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Hexsense
Posts: 418
Joined: Wed Dec 30, 2015 12:41 am

by Hexsense

Since we discussing about appropriate stem length and bike size, Let me ask for an advice for my sizing then,
I'm 169cm tall, inseam 79cm. currently using a bike with (frame) stack=511 reach=378, 9mm headset cap, no spacer, -7 degree 120mm stem.
Looking at this geometry of potential new frameset
http://www.workswellbikes.com/PRODDUCT/ ... 5/177.html
based on this i could use either
size 49 =505mm stack, 380mm reach set up with 15mm cap (6mm taller cap) then -7 degree 120mm stem
or
size 52 =522mm stack, 384mm reach set up with 9mm cap then -10 degree 110mm stem
both will give similar stack/reach and both are fine.

the difference however is how it will handle, both have 43mm fork rake and similar wheelbase (+-1mm), however
size 49 have 71.5 degree head tube, will fit with 120mm stem.
size 52 have 72.6 degree head tube, will fit with 110mm stem.
i'd guess they handle differently, right?

billspreston
Posts: 367
Joined: Tue Jun 30, 2009 7:40 pm
Location: CA

by billspreston

The trail on the size 49 is 65mm while the trail on the size 52 is 59mm. The size 49 will handle a bit slower. This can actually be a preferred trait for some riders, particularly those who ride a lot of flowing descents. I believe Colnago C60 has quite high trail values and is consistently regarded as a great descending bike.

I do think you'd be fine with either, with a small difference between the two. If I was in your position I would pick the size 52. It sounds like you have long legs and would balance better on the bigger frame. Aesthetically I also prefer a 110 stem vs a 120 in these smaller frame sizes. The handling difference between 10mm of stem is negligible. If you do a lot of descending or prefer a slower handling bike then I might consider the size 49.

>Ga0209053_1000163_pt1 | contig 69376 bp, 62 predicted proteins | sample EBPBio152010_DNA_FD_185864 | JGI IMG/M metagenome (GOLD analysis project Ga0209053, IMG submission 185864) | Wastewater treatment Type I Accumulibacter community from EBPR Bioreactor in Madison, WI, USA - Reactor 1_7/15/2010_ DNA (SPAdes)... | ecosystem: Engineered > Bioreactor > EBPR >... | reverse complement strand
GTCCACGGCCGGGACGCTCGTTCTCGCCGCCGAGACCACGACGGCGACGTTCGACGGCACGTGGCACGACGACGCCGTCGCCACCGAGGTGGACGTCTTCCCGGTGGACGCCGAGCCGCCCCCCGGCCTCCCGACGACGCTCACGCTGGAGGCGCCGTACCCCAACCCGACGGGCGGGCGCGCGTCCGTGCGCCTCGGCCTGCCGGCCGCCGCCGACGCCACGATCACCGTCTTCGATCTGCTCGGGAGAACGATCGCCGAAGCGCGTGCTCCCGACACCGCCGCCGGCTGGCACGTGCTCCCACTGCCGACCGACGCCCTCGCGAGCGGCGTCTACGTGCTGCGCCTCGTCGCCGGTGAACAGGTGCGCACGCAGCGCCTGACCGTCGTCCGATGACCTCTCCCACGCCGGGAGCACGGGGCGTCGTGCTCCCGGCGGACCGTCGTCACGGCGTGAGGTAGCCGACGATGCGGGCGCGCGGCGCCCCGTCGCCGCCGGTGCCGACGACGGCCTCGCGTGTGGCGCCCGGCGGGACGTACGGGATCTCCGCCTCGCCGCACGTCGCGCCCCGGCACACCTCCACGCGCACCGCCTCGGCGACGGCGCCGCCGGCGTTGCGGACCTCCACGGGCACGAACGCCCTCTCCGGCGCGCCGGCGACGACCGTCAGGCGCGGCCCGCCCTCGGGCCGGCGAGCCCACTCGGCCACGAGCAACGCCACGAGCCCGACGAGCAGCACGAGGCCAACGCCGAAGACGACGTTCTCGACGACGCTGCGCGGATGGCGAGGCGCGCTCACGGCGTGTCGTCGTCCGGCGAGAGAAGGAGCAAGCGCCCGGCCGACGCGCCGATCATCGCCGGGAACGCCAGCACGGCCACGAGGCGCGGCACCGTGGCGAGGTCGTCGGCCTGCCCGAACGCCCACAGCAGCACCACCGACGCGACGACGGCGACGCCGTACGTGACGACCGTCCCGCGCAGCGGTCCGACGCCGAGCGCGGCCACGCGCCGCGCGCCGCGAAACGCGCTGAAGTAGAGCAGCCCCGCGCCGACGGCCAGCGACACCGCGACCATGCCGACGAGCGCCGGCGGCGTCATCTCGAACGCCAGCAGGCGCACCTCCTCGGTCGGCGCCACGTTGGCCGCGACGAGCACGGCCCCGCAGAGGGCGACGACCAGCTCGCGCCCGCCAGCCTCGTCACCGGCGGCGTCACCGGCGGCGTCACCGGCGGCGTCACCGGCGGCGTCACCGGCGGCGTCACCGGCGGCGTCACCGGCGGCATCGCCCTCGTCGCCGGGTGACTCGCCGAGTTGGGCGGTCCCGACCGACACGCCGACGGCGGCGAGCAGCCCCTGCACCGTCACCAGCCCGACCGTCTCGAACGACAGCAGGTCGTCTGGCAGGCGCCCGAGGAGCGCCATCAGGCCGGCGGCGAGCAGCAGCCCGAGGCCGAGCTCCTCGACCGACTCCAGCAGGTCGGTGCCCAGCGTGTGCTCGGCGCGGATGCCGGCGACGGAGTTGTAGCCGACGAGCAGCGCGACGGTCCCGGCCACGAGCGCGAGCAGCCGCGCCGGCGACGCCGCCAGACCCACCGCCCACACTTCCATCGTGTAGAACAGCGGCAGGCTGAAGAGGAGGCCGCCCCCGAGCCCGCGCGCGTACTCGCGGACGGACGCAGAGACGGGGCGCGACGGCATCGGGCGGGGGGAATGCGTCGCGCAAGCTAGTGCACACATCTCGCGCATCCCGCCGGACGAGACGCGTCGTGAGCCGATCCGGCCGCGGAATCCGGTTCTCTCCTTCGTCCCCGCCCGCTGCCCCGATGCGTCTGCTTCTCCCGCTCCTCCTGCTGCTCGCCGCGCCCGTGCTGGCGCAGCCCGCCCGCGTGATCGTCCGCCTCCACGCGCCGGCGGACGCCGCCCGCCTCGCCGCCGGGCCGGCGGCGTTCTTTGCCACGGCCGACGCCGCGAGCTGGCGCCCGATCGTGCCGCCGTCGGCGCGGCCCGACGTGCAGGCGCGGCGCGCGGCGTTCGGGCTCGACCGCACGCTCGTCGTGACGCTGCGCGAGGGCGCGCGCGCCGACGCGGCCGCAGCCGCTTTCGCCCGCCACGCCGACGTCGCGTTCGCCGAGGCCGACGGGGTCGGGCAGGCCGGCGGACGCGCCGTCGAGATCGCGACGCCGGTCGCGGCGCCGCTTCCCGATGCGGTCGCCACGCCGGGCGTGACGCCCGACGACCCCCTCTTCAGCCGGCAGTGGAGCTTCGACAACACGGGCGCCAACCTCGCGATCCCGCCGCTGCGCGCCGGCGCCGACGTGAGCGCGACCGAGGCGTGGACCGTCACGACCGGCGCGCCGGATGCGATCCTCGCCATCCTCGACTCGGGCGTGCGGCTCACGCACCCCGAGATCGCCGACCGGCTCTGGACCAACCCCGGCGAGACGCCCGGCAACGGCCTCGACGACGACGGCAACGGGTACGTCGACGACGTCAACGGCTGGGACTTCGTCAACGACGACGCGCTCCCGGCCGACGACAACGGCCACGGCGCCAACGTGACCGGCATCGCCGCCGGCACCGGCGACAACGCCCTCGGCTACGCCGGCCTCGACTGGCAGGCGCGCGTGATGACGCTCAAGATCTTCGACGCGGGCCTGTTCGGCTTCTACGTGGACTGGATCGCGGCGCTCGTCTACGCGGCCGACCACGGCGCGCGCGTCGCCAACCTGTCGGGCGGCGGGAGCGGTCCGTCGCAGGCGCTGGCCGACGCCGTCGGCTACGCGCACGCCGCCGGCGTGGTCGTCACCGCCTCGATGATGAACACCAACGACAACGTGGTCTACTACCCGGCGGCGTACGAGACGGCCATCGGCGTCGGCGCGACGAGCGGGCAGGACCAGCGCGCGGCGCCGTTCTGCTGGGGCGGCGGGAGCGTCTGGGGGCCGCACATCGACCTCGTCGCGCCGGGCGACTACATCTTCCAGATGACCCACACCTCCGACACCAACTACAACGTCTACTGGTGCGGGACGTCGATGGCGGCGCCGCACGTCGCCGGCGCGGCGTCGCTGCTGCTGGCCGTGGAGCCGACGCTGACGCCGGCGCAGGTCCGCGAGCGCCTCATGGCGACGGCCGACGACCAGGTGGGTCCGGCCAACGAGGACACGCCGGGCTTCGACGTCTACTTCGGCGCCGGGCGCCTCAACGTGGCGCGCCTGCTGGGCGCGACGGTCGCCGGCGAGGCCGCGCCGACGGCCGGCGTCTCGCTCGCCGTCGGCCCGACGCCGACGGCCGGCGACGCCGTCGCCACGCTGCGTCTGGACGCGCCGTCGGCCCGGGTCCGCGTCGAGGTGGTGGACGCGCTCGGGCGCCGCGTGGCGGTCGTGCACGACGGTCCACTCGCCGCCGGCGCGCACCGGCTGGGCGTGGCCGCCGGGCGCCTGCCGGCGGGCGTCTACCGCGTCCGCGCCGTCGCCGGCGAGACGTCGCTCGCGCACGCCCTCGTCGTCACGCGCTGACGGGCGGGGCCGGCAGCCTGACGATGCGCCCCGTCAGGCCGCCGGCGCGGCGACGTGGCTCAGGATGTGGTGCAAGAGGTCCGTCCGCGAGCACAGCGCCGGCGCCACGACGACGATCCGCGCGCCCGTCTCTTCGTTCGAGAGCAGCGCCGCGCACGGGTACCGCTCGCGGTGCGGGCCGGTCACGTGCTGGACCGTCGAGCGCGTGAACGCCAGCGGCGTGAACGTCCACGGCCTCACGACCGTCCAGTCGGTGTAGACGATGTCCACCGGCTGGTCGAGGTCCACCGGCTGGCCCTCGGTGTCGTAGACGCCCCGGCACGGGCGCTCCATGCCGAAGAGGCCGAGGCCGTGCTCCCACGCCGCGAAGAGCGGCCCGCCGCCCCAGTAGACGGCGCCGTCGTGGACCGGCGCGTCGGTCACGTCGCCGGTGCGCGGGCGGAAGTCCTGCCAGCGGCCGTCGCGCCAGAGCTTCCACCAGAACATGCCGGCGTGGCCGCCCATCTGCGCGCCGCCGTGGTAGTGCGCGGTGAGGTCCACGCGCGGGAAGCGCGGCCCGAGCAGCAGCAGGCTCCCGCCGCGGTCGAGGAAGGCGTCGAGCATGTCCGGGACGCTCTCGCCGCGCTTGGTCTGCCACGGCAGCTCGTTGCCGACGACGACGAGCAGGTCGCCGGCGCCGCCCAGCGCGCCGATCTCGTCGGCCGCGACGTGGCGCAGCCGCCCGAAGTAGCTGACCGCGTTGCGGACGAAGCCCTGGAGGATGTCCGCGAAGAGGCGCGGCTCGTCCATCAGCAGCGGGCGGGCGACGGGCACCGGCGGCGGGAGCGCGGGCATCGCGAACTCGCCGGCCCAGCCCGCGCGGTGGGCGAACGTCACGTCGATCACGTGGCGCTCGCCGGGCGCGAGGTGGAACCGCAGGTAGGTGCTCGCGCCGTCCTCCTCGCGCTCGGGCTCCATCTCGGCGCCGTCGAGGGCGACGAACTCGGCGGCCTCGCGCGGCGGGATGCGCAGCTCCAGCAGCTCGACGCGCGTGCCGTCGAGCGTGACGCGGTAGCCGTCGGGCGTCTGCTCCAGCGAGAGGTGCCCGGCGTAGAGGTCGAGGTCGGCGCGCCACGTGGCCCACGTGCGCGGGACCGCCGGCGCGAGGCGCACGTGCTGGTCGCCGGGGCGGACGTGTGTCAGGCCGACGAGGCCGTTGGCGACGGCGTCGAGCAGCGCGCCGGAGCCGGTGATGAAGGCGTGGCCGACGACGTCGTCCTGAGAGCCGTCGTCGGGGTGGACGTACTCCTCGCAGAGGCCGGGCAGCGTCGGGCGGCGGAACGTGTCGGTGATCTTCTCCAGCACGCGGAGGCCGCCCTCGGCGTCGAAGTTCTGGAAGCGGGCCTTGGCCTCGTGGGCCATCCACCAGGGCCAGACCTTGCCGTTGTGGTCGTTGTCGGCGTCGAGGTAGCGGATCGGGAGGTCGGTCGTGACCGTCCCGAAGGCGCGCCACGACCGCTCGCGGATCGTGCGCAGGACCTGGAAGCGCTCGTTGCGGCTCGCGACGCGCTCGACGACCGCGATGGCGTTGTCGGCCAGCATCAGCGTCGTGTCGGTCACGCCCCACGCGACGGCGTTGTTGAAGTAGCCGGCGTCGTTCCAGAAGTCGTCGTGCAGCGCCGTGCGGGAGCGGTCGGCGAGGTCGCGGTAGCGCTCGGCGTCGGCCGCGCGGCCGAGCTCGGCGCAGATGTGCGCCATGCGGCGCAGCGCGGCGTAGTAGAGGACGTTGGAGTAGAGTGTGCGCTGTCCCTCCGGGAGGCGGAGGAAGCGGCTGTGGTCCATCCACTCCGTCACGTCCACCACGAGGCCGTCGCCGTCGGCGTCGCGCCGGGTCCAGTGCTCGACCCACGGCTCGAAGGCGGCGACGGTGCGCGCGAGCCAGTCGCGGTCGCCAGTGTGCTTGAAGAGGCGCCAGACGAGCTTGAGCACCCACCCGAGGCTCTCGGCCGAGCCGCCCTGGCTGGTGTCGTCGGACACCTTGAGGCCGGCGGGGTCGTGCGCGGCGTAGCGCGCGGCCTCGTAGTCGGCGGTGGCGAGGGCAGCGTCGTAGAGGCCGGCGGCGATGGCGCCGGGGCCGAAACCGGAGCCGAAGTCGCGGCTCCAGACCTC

pdlpsher1
Posts: 1542
Joined: Thu Jul 19, 2012 6:09 pm
Location: CO

by pdlpsher1

The reason why the size 49 has shallower HT angle is to avoid/reduce toe-overlap. You can clearly see this in the geometry chart where the size 44 has a HT angle of only 70.5. But ideally when you use a shallow HT angle you should also use a fork with more offset to compensate the shallow HT angle. You see this fairly common on many bike models where the manufacturer will spec. two different forks with different offsets depending on the frame size. As a reference point my current custom Ti bike has a fork offset of 48mm and a HT angle of 72. I find the handling of my bike to be prefect for my taste. I think the size 49 with a fork offset of 43mm will produce a handling that is too slow. Maybe you can provide your current bike's fork offset and HT angle to get an idea of what changes in handling the new bike will result in.

Hexsense
Posts: 418
Joined: Wed Dec 30, 2015 12:41 am

by Hexsense

Thank you,
I'm currently using Hongfu FM-169 (Avenger R8) which their geometry is exact copy of Canyon Aeroad.
72 degree headtube. unknown fork offset but i estimate it to be around 43-45mm.

So WCB-R166 49 will give me slower steerer and 52 will give me faster steerer i think. In this case 52 seems like a nice try.